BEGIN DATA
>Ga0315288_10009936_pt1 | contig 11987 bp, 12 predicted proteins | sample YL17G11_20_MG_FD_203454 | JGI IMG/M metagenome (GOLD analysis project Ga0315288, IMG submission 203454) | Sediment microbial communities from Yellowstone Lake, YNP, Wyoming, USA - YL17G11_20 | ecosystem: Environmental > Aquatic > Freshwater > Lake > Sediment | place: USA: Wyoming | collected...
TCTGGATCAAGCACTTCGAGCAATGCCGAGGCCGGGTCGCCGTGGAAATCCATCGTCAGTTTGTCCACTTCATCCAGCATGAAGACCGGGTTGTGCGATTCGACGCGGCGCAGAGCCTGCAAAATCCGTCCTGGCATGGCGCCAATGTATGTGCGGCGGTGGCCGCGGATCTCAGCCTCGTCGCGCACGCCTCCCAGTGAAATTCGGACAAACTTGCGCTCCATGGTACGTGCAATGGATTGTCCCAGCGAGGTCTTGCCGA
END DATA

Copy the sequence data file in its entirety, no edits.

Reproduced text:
>Ga0315288_10009936_pt1 | contig 11987 bp, 12 predicted proteins | sample YL17G11_20_MG_FD_203454 | JGI IMG/M metagenome (GOLD analysis project Ga0315288, IMG submission 203454) | Sediment microbial communities from Yellowstone Lake, YNP, Wyoming, USA - YL17G11_20 | ecosystem: Environmental > Aquatic > Freshwater > Lake > Sediment | place: USA: Wyoming | collected...
TCTGGATCAAGCACTTCGAGCAATGCCGAGGCCGGGTCGCCGTGGAAATCCATCGTCAGTTTGTCCACTTCATCCAGCATGAAGACCGGGTTGTGCGATTCGACGCGGCGCAGAGCCTGCAAAATCCGTCCTGGCATGGCGCCAATGTATGTGCGGCGGTGGCCGCGGATCTCAGCCTCGTCGCGCACGCCTCCCAGTGAAATTCGGACAAACTTGCGCTCCATGGTACGTGCAATGGATTGTCCCAGCGAGGTCTTGCCGA